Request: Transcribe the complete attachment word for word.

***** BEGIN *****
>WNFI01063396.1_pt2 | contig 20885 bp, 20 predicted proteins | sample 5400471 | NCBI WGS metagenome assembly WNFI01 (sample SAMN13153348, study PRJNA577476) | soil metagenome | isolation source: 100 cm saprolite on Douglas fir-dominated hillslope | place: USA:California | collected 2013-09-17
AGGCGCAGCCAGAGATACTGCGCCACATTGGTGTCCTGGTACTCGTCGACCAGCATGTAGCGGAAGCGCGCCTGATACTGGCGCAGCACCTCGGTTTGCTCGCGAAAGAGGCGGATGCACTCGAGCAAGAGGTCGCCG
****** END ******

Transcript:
>WNFI01063396.1_pt2 | contig 20885 bp, 20 predicted proteins | sample 5400471 | NCBI WGS metagenome assembly WNFI01 (sample SAMN13153348, study PRJNA577476) | soil metagenome | isolation source: 100 cm saprolite on Douglas fir-dominated hillslope | place: USA:California | collected 2013-09-17
AGGCGCAGCCAGAGATACTGCGCCACATTGGTGTCCTGGTACTCGTCGACCAGCATGTAGCGGAAGCGCGCCTGATACTGGCGCAGCACCTCGGTTTGCTCGCGAAAGAGGCGGATGCACTCGAGCAAGAGGTCGCCG